I would recommend more – basically I would recommend giving a preference to anyone you aren’t actively opposed to.

    You can fill every box, if you want to be 100% sure of putting a particular person/party last.

    If there is someone you don’t want to vote for, you don’t have to, so long as you vote for enough other people.

    A vote will still be valid if you only put 1 above the line or if you only put 1-6 below the line. But you shouldn’t do that because it makes it likely that your vote will ‘exhaust’. [Exhaust means that your vote doesn’t count at full value, or doesn’t count at all.]

    Put at least 1-6 above the line or at least 1-12 below the line. Or more.

    You can vote above the line and below the line, but so long as you’re careful in putting your 1-12 it doesn’t matter if you don’t. If you do make a mistake, you can always take your ballot paper back and get another one.

  12. Ben Aveling


    > “exclude any votes tendered for small or micro parties”

    Hi James, I’ve looked, and I don’t see anything that supports this claim. If there is, it would change everything. But I’m not seeing it. Can you be specific about where in the legislation this is?

  13. Ben Aveling


    PS. If you have already voted for everyone else, then there is no difference between not voting for a party, and putting them last. But if there are people you haven’t voted for who might get elected, then voting for the LNP might help them get up over the other choice.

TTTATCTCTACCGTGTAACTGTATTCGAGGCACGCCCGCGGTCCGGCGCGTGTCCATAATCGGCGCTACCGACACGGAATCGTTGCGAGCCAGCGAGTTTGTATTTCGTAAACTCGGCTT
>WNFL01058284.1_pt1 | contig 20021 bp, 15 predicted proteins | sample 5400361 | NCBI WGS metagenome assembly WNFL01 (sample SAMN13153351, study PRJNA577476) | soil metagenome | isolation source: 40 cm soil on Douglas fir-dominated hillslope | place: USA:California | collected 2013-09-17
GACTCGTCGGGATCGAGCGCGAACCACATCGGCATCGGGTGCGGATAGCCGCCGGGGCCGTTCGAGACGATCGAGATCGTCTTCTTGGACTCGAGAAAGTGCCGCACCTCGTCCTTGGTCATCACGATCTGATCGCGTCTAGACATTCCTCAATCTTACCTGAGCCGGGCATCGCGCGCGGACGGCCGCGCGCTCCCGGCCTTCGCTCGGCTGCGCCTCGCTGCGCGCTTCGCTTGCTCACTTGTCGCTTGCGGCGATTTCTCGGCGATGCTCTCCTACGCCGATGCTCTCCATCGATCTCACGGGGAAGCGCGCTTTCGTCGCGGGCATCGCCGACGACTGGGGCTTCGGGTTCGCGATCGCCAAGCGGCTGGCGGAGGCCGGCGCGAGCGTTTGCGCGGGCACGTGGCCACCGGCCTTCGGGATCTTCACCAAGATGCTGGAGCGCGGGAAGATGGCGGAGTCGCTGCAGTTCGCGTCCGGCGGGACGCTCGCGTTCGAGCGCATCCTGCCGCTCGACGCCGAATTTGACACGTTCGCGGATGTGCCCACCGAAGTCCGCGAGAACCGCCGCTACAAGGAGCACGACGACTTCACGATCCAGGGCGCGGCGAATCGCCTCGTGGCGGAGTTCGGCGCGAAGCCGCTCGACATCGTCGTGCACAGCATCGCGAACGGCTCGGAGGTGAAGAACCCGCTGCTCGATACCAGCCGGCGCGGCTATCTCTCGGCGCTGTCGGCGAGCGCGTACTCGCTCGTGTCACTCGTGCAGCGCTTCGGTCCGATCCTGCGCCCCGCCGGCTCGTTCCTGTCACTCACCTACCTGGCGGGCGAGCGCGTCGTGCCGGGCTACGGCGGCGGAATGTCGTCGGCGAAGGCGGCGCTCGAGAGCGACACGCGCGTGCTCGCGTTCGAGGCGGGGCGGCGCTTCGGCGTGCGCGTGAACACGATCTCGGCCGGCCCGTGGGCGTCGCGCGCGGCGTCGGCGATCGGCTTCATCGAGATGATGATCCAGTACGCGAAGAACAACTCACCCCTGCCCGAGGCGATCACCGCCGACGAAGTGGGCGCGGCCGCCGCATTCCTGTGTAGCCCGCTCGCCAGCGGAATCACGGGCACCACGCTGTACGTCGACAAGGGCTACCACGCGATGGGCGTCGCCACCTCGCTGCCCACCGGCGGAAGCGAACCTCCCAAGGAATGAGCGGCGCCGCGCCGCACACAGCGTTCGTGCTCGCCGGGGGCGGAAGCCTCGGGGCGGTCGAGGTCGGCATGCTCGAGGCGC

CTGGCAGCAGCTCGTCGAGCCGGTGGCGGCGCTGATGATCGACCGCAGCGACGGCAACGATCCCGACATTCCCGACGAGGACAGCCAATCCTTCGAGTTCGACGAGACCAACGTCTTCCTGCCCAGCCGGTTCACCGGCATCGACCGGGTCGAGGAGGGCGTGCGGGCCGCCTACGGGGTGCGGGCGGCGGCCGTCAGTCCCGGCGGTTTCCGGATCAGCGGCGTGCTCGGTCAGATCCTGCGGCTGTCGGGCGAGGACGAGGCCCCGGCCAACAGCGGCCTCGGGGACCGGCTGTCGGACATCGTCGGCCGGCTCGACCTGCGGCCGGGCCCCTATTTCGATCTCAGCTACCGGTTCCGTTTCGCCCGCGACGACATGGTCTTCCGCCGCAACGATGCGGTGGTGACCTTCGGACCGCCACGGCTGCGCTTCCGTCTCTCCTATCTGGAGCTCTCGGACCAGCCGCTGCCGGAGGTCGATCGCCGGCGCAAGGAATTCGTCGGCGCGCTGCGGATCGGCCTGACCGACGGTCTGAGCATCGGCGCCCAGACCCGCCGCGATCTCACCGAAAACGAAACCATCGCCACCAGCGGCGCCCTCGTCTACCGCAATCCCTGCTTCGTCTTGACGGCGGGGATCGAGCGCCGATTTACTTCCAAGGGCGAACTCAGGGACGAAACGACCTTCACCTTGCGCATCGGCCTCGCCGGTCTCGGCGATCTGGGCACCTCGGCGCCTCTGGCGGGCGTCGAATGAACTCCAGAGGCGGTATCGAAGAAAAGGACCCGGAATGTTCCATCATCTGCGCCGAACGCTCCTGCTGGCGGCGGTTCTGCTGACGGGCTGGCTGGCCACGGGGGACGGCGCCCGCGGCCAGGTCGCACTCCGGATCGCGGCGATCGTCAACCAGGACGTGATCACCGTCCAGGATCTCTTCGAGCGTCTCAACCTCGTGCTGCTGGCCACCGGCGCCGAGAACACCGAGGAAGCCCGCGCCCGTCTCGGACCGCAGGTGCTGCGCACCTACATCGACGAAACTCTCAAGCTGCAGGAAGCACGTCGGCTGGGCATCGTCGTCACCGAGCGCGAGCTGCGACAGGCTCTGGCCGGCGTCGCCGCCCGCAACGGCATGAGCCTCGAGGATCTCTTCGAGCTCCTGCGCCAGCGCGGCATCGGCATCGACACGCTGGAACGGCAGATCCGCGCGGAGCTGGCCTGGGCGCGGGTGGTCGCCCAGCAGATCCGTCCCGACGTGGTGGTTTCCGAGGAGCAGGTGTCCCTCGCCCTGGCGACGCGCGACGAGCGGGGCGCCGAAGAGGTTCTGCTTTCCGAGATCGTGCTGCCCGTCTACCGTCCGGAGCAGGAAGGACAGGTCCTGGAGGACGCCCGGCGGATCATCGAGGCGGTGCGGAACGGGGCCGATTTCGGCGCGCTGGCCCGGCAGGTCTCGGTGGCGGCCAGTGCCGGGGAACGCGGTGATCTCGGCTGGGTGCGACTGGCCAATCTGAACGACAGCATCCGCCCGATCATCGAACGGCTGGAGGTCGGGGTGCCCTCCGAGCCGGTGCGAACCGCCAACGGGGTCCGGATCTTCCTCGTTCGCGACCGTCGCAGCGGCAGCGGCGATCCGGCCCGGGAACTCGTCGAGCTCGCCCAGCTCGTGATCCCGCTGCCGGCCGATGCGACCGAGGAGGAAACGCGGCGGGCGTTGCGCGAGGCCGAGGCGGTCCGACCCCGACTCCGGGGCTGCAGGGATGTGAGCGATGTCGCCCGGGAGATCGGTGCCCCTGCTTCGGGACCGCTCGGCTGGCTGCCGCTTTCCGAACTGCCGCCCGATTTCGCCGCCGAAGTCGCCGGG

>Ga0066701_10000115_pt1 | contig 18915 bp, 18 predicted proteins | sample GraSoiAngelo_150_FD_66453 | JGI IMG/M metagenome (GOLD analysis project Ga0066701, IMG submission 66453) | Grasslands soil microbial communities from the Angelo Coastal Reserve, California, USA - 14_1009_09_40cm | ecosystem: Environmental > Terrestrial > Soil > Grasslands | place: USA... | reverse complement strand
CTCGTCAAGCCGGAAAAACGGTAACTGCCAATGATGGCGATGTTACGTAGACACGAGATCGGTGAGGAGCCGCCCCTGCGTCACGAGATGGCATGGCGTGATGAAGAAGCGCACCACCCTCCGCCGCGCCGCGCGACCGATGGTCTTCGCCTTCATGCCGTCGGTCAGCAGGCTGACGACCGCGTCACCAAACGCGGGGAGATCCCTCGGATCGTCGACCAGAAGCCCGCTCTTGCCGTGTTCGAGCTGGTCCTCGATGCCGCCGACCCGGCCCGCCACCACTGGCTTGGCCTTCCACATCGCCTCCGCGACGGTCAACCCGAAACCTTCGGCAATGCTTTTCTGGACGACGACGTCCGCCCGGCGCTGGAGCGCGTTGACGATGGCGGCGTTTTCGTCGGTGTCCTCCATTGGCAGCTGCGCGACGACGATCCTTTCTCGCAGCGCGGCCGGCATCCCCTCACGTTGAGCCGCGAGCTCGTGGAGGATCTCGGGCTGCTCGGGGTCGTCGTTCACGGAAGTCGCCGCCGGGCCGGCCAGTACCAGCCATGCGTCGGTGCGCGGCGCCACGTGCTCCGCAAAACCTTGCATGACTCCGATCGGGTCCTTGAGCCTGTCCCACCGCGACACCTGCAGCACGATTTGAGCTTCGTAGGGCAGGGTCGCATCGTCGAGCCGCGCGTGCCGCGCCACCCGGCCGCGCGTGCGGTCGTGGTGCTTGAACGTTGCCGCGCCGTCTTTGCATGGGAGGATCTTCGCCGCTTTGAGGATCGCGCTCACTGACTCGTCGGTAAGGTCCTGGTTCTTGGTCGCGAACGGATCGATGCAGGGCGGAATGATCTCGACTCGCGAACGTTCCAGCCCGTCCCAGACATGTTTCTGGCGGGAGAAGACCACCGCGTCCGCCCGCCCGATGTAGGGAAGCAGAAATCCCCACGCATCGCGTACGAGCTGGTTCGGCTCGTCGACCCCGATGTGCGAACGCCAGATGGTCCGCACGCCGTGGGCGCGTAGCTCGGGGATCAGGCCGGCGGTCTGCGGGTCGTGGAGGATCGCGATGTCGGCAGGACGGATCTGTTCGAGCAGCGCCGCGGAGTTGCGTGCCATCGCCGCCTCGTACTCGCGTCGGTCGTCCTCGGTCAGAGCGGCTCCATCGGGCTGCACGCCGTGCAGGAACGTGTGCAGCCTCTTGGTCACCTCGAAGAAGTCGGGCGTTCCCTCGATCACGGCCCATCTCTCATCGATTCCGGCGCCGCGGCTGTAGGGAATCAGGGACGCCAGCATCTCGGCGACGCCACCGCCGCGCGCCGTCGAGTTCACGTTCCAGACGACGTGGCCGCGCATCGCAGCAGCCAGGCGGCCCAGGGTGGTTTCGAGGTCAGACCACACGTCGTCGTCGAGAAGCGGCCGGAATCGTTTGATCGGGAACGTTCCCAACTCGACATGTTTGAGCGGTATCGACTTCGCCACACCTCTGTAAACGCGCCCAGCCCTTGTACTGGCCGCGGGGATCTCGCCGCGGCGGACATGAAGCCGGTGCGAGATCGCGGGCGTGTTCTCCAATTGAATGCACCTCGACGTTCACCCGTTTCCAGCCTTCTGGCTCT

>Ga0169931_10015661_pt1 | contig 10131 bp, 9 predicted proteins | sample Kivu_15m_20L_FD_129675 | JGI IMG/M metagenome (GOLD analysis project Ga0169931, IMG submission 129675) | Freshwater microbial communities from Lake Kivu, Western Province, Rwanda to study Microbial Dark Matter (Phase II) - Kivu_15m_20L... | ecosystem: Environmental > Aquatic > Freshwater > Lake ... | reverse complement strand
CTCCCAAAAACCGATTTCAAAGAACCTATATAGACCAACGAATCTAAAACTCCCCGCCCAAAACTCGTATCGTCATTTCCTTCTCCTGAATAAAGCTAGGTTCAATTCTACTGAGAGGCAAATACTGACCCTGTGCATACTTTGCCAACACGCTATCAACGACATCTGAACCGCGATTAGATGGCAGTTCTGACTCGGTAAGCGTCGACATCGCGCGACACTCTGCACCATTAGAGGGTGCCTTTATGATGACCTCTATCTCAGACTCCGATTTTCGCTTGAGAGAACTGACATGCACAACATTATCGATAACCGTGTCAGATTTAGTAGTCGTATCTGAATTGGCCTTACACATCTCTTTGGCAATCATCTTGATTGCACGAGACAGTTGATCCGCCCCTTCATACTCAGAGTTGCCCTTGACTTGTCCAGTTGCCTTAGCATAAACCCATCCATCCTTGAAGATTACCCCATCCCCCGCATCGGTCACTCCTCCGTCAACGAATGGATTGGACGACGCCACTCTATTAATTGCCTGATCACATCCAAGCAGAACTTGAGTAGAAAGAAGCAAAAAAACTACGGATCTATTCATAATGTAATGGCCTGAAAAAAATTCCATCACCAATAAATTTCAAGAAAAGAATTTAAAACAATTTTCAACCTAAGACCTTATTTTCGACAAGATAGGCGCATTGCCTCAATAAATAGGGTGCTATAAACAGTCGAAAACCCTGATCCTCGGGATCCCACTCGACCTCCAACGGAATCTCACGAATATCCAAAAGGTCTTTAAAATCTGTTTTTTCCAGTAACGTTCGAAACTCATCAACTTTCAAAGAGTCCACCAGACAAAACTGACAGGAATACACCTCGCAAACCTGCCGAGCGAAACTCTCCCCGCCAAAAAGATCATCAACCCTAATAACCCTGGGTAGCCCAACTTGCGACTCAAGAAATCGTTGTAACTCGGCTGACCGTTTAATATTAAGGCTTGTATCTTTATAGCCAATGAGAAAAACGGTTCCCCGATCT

Letting your vote exhaust is a bit like saying: I’d prefer this or this, but if it comes down to a choice between that and that, then I don’t care, someone else can decide.

  14. diannaart


    Am still voting below the line for the senate.

  15. jim

    These changes sound to me like there designed to confuse thus render your vote a donkey vote which in turn goes to the incumbents ie LNP they use every trick in he book eh.

  16. kathysutherland2013

    I’m confused by the new system too. My own rulehas always been “Always vote below the line.” Is this still the way to go?

    (Incidentally, I always refuse “How to vote” cards – this means I have to do a lot of research to make up my own “How to vote” card, which I take into the polling booth!)

  17. James Moylan

    I have seen a lot of people having the same difficulty Ben so I wrote a long note an appended it to another article – I reproduce it here in the interests of not having to repeat myself too often.

    “Oops – notes to assist readers.

    First of all I was trying to make sense of the likely arguments that might be tendered in court (not agreeing or disagreeing with them personally) and I was doing so on the basis that everyone likely understood why the proposed legislative changes represent such a change in the way in which we count votes. Apparently I was wrong.